‘In.’ Silas held a door open for Kate, ordering her into a room lit by glowing firelight. For a cell, it was not what she was expecting. It was bright and warm, and the sight of a soft bed was enough to make her realise how tired she was.
For Kate, entering that cosy room was like walking out into the summer sun. The cold that had sunk so deeply into her bones began to retreat against the woody air of a welcome fire, and she felt the numbness fade from her skin as the water that clung to it evaporated away. She knelt in front of the fire at once, letting its flames warm her face until her cheeks turned red.
‘This room will be your cell tonight,’ said Silas. ‘Da’ru has ordered for you to be treated well, despite your defiance towards her. Appreciate these comforts while you can. They are not offered to everyone.’
There was only one window in the room: a wide arch of clear glass looking out over the buildings that made up what Kate supposed were the High Council’s chambers. Silas walked over to it, signalling for the two wardens to go outside, and waited until they had closed the door.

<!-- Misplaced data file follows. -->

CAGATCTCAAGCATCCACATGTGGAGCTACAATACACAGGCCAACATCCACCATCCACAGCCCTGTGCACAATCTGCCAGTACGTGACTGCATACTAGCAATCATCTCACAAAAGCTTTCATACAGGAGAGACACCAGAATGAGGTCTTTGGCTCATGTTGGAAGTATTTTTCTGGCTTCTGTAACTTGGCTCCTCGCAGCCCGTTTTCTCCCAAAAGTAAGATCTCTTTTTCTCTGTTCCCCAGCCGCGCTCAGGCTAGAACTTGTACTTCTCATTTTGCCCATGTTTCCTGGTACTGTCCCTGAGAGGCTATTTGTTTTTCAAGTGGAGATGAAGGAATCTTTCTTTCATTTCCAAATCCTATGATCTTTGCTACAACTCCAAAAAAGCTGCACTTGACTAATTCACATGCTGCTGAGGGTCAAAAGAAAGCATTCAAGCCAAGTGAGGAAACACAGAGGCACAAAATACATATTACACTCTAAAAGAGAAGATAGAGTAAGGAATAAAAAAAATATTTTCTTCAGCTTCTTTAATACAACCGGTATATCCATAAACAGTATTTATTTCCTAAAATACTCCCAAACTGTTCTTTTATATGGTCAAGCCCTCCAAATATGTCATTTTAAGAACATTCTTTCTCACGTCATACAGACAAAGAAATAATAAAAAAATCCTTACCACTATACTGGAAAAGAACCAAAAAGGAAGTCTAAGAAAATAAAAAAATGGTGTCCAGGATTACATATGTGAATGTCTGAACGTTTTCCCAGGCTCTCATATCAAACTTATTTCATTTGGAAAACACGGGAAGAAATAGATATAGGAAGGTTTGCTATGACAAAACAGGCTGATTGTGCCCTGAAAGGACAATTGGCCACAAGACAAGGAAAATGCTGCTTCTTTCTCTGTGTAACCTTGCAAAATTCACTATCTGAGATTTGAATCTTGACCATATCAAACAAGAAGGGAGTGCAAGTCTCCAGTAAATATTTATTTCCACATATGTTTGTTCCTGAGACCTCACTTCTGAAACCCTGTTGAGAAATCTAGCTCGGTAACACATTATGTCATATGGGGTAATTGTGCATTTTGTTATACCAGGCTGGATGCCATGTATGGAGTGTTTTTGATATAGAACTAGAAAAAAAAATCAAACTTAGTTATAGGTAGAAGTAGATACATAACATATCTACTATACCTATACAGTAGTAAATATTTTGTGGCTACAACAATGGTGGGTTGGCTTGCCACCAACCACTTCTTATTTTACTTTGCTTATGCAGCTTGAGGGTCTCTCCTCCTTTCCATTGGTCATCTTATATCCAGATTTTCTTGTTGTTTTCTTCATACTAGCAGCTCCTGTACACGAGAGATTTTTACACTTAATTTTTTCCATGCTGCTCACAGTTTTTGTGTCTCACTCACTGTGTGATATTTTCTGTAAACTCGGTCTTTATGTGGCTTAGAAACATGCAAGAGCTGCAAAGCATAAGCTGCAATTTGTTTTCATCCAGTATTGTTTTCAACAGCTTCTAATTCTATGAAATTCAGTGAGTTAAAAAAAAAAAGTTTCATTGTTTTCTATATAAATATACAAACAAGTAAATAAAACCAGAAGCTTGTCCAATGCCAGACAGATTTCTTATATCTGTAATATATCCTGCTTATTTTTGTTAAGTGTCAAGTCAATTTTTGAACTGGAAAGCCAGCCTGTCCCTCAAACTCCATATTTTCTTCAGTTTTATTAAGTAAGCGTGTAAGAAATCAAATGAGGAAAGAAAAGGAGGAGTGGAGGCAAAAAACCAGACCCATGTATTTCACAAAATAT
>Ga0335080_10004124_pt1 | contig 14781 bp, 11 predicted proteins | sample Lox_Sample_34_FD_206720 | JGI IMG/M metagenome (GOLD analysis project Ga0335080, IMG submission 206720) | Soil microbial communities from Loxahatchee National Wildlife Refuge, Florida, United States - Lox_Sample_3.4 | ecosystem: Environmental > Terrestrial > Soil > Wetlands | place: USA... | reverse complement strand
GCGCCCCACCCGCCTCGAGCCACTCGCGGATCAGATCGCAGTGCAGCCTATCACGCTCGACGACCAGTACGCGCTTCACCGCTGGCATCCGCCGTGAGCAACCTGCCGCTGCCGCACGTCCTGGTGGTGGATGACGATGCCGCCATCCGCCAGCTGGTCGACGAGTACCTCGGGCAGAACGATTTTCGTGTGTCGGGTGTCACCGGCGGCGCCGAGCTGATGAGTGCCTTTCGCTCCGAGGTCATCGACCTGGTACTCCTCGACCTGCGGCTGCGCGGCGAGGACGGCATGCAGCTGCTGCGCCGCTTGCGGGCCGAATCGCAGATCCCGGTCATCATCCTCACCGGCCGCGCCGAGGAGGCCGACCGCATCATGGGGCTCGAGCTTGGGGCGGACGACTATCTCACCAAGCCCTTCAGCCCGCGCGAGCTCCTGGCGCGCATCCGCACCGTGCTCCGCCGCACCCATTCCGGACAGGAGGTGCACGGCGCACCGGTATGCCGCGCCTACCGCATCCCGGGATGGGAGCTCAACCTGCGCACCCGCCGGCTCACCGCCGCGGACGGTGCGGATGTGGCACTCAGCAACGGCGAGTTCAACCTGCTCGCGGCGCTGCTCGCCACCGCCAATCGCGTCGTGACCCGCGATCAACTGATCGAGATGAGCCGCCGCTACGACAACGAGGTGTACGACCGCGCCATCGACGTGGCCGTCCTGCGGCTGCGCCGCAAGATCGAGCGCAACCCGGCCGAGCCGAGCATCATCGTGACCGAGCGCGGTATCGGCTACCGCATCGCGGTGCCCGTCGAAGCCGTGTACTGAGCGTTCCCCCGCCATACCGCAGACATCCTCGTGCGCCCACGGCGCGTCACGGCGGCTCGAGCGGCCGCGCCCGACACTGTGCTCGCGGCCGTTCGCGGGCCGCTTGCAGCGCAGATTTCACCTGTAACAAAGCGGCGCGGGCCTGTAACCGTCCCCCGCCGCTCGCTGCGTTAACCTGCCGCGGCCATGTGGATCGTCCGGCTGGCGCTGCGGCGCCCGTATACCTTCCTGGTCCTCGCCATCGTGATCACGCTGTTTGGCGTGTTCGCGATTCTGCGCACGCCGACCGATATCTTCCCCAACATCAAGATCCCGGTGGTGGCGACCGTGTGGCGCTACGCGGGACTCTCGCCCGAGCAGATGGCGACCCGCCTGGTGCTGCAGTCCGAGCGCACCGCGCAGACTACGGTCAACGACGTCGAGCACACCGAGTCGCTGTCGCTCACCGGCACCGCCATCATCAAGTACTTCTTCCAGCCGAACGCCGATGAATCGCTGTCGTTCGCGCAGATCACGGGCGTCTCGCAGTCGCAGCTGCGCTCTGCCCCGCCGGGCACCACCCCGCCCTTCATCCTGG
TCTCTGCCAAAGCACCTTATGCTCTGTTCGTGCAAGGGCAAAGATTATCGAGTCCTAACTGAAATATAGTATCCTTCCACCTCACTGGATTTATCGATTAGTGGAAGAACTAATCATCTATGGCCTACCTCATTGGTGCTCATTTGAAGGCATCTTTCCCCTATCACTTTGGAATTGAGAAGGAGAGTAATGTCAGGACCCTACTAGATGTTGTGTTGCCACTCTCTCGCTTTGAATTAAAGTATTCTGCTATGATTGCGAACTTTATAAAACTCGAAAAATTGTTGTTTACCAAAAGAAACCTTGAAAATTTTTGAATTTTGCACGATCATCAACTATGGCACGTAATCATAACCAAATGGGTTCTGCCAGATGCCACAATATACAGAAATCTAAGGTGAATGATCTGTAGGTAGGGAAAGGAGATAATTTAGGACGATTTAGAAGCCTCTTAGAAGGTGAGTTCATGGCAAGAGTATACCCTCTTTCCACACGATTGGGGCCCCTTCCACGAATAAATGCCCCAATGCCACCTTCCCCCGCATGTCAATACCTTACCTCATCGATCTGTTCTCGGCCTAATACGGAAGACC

‘Da’ru is keen to gain your trust, especially after your interesting revelation back there,’ he said. ‘The next time you see something that you cannot explain, I expect you to keep it to yourself. The more you give Da’ru, the more she will take from you. That would be costly for both of us.’
‘I gave her what she wanted,’ said Kate. ‘Whatever happens, it will be no more than she deserves.’
‘You let yourself see something that was not meant for you,’ said Silas. ‘Da’ru will not let this “foresight” of yours pass easily. She has devoted her life to manipulating the veil and yet you have just shown more of a connection to it in one night than she has been able to develop across many years. She must decide if you are to be an asset or a threat. If she cannot control you, she will kill you, so you will stay here and you will be quiet. You have already drawn too much attention to yourself. As far as those guards out there are concerned, you will be as silent as the dead. Do you understand?’ He waited for her to answer.